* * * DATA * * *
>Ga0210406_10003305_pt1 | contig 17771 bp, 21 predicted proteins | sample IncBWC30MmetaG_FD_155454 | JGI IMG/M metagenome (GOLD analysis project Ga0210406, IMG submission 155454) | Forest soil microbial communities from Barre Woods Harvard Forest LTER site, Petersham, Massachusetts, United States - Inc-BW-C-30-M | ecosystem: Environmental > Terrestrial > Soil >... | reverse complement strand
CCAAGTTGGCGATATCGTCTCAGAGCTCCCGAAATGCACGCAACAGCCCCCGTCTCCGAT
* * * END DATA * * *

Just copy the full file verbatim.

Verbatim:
>Ga0210406_10003305_pt1 | contig 17771 bp, 21 predicted proteins | sample IncBWC30MmetaG_FD_155454 | JGI IMG/M metagenome (GOLD analysis project Ga0210406, IMG submission 155454) | Forest soil microbial communities from Barre Woods Harvard Forest LTER site, Petersham, Massachusetts, United States - Inc-BW-C-30-M | ecosystem: Environmental > Terrestrial > Soil >... | reverse complement strand
CCAAGTTGGCGATATCGTCTCAGAGCTCCCGAAATGCACGCAACAGCCCCCGTCTCCGAT